The long awaited General Plan for the city of Carlsbad was recently released.
After an investment of over three years and $1 million it should really be something worth waiting for! Certainly there are some good improvements in the GP. The Mobility Element will continue to move the city towards better pedestrian, bicycle and public transit options.
The new element of Arts, History, Culture and Education will be appreciated by many. But this GP falls far short of delivering on the promises to preserve open space made in 1986 with the Growth Management Plan. It falls far short of fulfilling the current vision of its residents.
What were those promises? The 1986 ballot argument for Proposition E said it: “guarantees that we will always be a low density residential community with 40 percent open space.” The Proposition E cap on the number of housing units per quadrant combined with specific performance standards for public facilities provided the assurances that the promise would be kept.
Each of 25 Local Facility Management Zones was required to have a minimum 15 percent open space (excluding environmentally constrained or unbuildable land). Each quadrant was required to provide three acres of parkland for every 1,000 residents.
That vision from 1986 was reinforced with the new Carlsbad Community Vision adopted in 2010. The new vision prioritizes protection and enhancement of open space. Sixty five percent of residents surveyed ranked “protecting natural habitats” as their number one priority. That vision fostered active lifestyles and community health by “ furthering access to trails, parks, beaches and other recreation opportunities.”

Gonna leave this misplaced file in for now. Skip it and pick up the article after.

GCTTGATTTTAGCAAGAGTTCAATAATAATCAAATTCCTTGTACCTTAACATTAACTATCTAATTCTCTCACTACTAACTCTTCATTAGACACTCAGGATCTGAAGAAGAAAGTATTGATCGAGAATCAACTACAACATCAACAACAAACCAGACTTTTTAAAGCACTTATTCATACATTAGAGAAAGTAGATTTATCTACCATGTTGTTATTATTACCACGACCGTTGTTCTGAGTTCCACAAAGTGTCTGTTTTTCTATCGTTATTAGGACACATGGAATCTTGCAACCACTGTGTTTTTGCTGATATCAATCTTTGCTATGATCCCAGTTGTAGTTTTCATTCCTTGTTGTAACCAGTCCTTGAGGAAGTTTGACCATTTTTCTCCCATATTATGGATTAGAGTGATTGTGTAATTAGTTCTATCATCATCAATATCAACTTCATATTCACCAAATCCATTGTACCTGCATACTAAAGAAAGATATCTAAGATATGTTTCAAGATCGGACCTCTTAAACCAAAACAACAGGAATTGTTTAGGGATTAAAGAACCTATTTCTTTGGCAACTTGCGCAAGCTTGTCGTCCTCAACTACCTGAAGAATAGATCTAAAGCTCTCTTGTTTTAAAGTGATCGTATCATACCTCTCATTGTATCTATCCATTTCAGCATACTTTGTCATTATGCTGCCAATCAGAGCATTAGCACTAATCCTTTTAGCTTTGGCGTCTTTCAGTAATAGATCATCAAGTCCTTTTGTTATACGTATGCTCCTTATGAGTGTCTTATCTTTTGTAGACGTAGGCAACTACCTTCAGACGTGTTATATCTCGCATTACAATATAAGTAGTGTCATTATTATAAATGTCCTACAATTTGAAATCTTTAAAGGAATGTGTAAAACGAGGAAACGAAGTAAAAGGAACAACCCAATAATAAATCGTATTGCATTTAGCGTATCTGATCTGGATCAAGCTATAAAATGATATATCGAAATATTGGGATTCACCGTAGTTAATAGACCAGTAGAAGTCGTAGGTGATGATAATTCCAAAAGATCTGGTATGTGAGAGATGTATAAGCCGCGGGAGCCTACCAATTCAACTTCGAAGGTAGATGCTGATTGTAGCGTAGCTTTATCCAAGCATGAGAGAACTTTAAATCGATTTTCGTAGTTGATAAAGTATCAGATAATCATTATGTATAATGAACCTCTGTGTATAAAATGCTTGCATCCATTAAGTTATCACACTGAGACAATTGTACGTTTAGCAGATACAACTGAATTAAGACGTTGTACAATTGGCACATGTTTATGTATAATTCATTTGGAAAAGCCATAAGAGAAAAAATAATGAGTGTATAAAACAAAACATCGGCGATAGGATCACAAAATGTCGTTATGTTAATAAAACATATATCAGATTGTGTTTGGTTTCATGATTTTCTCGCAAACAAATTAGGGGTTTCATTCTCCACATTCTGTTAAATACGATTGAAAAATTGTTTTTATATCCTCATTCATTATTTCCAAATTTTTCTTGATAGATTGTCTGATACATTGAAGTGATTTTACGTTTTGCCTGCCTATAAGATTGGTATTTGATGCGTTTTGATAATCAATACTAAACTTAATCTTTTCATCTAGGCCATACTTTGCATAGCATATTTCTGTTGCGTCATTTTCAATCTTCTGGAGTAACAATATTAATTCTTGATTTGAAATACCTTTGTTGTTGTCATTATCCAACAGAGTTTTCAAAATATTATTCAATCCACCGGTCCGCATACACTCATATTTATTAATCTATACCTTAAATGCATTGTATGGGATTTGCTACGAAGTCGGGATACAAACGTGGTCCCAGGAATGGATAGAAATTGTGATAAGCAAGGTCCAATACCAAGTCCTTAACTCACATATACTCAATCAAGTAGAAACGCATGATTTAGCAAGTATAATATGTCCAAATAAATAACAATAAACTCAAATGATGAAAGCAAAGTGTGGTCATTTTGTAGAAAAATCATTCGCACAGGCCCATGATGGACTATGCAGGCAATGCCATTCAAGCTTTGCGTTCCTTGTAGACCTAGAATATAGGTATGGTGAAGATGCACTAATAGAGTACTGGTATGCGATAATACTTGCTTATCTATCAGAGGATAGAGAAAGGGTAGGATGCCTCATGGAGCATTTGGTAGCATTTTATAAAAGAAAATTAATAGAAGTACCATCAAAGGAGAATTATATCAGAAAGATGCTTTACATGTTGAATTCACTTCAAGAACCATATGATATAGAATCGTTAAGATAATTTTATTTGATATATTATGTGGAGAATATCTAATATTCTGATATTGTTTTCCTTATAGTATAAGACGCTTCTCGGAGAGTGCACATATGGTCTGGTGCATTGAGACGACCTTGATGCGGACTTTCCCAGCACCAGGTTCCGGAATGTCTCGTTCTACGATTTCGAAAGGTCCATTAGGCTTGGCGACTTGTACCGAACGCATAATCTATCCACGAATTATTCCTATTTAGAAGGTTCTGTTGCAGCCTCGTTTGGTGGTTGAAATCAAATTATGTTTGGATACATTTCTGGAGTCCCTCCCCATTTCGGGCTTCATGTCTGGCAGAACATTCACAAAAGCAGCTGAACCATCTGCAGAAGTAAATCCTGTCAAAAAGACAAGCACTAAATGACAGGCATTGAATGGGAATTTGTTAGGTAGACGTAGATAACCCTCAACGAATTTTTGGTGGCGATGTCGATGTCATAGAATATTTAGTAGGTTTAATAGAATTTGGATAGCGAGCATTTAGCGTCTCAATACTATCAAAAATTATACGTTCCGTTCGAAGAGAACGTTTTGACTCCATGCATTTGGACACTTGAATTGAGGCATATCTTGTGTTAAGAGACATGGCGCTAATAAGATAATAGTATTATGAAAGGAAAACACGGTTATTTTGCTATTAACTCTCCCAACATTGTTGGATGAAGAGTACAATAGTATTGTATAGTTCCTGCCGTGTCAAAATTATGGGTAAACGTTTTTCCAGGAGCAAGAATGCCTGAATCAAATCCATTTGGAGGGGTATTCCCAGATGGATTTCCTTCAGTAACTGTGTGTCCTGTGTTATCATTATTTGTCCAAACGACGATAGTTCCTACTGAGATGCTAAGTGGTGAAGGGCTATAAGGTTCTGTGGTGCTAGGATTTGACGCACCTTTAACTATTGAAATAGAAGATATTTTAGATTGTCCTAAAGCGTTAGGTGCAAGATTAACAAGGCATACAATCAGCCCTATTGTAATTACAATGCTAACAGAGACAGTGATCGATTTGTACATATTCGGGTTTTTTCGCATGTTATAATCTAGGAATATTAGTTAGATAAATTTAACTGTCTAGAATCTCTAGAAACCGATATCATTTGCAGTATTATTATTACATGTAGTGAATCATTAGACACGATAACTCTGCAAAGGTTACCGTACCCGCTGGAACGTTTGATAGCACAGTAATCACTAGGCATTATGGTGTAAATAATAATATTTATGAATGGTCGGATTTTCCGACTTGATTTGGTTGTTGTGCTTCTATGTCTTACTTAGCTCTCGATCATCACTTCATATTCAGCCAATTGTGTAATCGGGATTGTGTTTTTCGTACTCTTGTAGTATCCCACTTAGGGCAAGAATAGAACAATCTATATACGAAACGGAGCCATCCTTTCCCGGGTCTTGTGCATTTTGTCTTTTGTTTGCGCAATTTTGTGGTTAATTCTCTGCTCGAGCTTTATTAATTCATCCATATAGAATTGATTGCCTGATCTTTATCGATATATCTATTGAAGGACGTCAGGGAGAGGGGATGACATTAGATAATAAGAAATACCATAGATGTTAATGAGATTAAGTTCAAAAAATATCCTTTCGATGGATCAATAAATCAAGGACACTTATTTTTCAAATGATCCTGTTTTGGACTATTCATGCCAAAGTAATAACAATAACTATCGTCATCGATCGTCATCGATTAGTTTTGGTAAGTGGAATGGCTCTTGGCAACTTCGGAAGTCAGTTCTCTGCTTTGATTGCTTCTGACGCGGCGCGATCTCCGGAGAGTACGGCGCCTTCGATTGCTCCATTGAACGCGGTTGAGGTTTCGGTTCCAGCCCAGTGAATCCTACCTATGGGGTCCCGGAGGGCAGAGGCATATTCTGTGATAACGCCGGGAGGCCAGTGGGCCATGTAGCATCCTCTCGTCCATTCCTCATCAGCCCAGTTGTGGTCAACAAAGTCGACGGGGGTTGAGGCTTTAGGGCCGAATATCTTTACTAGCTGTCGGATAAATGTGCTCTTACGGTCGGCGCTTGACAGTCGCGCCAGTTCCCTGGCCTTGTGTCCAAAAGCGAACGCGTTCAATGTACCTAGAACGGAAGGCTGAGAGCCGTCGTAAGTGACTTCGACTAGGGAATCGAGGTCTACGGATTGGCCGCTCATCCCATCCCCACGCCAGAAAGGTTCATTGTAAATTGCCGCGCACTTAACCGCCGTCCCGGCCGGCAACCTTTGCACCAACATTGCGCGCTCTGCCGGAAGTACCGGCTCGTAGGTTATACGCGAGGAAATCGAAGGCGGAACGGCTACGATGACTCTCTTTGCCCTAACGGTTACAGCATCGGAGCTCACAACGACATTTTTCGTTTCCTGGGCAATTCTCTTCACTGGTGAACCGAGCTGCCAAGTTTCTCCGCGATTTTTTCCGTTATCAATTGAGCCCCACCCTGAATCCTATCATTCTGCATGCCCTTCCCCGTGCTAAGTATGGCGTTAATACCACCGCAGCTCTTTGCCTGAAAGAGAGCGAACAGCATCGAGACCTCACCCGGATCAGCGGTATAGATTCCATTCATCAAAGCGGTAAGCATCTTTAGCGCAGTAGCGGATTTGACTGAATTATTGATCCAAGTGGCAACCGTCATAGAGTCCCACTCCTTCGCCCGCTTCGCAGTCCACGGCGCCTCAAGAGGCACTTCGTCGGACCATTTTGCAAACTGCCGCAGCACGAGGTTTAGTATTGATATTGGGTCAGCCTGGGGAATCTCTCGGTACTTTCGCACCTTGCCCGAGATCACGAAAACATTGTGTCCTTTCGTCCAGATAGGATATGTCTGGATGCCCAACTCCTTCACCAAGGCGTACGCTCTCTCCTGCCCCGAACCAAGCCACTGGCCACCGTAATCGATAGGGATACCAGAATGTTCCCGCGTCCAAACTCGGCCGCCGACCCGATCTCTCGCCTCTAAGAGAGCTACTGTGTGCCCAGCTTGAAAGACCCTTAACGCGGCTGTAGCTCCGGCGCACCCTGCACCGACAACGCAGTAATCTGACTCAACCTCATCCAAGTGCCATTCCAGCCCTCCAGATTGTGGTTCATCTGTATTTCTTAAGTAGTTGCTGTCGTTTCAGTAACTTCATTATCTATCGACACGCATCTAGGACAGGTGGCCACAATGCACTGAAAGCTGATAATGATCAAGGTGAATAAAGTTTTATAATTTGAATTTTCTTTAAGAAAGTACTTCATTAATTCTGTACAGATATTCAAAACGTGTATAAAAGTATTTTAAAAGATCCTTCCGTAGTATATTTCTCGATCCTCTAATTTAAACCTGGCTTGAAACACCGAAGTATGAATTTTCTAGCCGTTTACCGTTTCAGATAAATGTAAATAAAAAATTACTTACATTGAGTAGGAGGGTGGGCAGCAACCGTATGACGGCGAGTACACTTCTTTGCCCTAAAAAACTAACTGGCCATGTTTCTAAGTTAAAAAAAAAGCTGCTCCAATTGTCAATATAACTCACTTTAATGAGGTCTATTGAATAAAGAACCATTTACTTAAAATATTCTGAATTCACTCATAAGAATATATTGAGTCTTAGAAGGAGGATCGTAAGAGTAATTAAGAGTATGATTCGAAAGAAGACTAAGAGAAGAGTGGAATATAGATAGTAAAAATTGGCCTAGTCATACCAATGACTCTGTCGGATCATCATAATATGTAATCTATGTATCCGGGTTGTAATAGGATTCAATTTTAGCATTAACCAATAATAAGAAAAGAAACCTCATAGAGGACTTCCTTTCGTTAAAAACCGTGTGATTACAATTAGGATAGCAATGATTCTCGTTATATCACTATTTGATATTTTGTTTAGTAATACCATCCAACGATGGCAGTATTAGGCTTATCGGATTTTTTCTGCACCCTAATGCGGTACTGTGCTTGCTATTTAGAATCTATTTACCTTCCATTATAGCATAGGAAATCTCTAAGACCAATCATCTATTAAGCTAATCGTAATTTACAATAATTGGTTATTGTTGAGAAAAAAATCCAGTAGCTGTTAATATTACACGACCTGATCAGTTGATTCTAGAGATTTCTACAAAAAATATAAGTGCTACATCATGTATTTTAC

Now here we are in 2014 and someone’s vision seems to have gotten cloudy. This new GP ignores the promise of 40 percent open space — in fact there is no promise at all. Open space now becomes a general land use goal with numbers varying between 37 and 38 percent.
Reducing open space to 37 percent is equivalent to losing land over 20 times the size of Alga Norte Park! It fails to address the existing shortage of parks and open space, particularly in the older parts of the city. It fails to expand parks while it adds 7,880 housing units and 22,906 residents.
Some park acres are double counted. One future park, Veteran’s, is counted in all four quadrants. There is no recognition of the value of a neighborhood park — one you can walk to pushing a stroller or using a walker. In many neighborhoods the only park is a schoolyard that is now fenced and locked.
Do you want a General Plan that fulfills the community vision and keeps the promises that go back to 1986? Contact us at email@example.com or (760) 724-3887 to learn more or attend one of our community meetings. Let’s make sure the future Carlsbad lives up to the vision of its residents.